Nonprofits and government agencies are facing greater demand to demonstrate performance and report evidence of effectiveness. At the same time, resources are becoming harder to come by. These pressures are likely to further mount in the face of increasing fiscal restraint as well as increasing demand from the highest levels of the federal government for evidence-based practice.
Focus on the use of data to improve programmatic outcomes is a theme that cuts across the wide variety of policy areas the Urban Institute covers. Recently, Senior Vice President of Program Planning and Management Margery Turner posted here on the need for more diverse strategies to pursue evidence-based policy at the government level. The challenges for nonprofits are not all that different.
To demonstrate its effectiveness, an organization must first engage in ongoing performance management. While performance management is similar to the better-known practice of program evaluation, a chapter of Mario Morino’s book Leap of Reason written by Kristin A. Moore, Karen Walker, and David Murphey at Child Trends lays out how performance management differs from evaluation. Most notably, while evaluation tends to be a one-time study by an external entity, performance management is conducted internally and on an ongoing basis.
Perhaps driven by the promise of “big data,” there has been much emphasis placed on collecting data, particularly driven by funders seeking evidence that their investments are paying dividends. However, very few resources exist to guide the nonprofit practitioner in the next step: managing and ultimately improving performance using that data.
Hoping to fill this void, the Urban Institute partnered with Child Trends and Social Solutions to develop PerformWell. Tailored to specific program areas like mentoring, school-based bullying prevention, and civic engagement for youth, PerformWell provides practical knowledge that nonprofit practitioners can use to manage performance on a day-to-day basis, and internally collect and analyze real-time data to guide the continuous improvement of the organization. PerformWell helps practitioners identify performance outcomes and tools to measure those outcomes, as well as effective practices in managing service delivery. The information in PerformWell leverages research-based findings that have been synthesized and simplified by experts in the field. The content is limited to human services programs primarily engaged in youth development, but the PerformWell team aims to expand that focus over time.
The Self-Sufficiency Matrix, one of the site’s most popular tools, is a great example of how PerformWell is used in practice. Developed by Dr. Diana Pearce of the University of Washington, it is designed to improve on the standard definition of poverty by capturing whether a family can meet its basic needs without public assistance, taking geographic location and household composition into account. It features 25 questions about a variety of needs such as housing, mental health, employment, and access to services. The tool is free, easy to use, and can be downloaded as a PDF from the PerformWell website.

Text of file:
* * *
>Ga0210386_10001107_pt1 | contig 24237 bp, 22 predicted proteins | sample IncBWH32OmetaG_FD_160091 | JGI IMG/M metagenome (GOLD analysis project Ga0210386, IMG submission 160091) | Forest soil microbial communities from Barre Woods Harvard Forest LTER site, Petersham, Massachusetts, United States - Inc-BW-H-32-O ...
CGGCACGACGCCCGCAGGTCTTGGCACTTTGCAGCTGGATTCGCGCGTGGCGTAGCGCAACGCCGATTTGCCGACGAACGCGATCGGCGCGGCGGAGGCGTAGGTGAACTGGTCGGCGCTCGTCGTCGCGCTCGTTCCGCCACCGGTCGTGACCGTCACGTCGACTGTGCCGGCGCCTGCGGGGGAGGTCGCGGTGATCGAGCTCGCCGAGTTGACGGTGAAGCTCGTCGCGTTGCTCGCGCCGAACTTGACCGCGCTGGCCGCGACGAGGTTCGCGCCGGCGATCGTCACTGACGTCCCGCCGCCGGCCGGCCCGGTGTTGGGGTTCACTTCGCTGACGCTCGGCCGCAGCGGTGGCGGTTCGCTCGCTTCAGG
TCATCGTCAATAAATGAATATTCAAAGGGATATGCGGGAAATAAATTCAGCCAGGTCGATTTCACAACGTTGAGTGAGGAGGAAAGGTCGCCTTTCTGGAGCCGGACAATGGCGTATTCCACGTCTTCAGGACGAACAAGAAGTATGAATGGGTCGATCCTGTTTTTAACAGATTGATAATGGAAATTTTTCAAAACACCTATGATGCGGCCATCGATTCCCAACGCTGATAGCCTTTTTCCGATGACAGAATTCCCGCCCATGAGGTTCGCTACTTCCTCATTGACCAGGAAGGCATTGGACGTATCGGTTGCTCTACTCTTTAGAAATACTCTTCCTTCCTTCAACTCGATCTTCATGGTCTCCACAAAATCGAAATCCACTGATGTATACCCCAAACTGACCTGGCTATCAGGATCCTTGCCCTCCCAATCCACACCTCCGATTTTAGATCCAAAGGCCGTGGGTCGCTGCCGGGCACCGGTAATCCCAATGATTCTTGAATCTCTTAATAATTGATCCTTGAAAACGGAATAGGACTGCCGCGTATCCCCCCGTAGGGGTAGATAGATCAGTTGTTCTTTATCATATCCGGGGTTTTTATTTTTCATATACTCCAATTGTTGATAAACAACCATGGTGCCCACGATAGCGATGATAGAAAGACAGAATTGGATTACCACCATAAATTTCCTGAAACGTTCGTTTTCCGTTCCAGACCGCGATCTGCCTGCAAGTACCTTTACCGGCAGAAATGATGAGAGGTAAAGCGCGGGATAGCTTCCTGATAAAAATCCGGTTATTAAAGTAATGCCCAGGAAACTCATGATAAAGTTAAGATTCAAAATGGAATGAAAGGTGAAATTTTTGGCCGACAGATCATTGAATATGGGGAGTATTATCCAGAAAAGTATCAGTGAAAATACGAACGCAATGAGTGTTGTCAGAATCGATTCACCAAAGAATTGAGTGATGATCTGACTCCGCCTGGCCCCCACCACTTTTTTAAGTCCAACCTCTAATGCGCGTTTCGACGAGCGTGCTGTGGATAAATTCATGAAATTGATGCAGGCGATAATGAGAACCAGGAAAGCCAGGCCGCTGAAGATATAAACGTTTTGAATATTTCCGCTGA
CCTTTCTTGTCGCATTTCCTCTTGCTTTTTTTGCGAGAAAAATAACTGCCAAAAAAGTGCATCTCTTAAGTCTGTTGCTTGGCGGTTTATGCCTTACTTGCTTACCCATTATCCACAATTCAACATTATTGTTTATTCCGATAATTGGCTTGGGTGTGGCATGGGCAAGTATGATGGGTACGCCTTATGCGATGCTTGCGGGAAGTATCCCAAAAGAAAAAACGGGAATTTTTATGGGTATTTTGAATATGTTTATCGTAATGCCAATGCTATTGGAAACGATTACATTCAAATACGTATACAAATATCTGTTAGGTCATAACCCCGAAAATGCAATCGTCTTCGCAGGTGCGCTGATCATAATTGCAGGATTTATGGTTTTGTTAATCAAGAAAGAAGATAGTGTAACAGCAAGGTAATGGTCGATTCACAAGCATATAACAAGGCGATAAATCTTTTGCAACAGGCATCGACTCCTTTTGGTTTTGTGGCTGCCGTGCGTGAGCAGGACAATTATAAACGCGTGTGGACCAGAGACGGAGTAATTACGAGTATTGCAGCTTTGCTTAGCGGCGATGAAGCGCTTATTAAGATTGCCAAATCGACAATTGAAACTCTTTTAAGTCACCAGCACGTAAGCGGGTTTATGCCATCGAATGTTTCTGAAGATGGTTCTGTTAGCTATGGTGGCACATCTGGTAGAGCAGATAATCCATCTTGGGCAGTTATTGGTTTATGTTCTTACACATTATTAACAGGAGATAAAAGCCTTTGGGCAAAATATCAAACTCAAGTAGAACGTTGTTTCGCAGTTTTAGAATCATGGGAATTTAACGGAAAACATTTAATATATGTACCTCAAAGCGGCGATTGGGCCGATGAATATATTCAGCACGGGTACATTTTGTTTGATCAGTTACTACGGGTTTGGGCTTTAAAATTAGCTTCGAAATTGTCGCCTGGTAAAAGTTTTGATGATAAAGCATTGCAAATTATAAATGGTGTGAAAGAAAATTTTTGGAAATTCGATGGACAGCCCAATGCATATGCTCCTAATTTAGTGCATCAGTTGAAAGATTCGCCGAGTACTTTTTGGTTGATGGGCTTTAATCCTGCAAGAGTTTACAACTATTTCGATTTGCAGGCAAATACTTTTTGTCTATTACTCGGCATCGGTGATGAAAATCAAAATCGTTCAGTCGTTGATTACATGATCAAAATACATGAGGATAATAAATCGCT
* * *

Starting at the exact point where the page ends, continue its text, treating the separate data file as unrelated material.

As it happens, sectoral awareness of the need for nonprofit performance management is growing. A 2012 report by the American Youth Policy Forum highlights three youth development organizations that have implemented this process effectively, shares their most effective practices, and pulls out the key lessons. Each of these organizations clearly articulated a theory of change, engaged in systematic data collection mirroring program needs, and demonstrated a strong commitment to training all staff in data collection and data use. One of those organizations, Roca, was featured in an August 2012 PerformWell webinar offering an introduction to the key concepts and practices of performance management.
The reception to PerformWell has been encouraging and supports the notion that nonprofits need these types of resources—and that they want to be responsive to growing demands for accountability. Since PerformWell’s launch less than a year and a half ago, the site has had nearly 100,000 unique visitors. It currently averages about 10,000 visits per month, and our assessment tools have been downloaded more than 39,000 times. PerformWell webinars have averaged more than a thousand registrants.
The webinars were developed to introduce new content and to educate nonprofits and funders on various technical aspects of performance management. Next up is “Becoming Evidence-Based,” this Thursday, August 22 from 3:00-4:30pm EDT. Click here to register for that webinar, and here to view archives of all previous PerformWell webinars.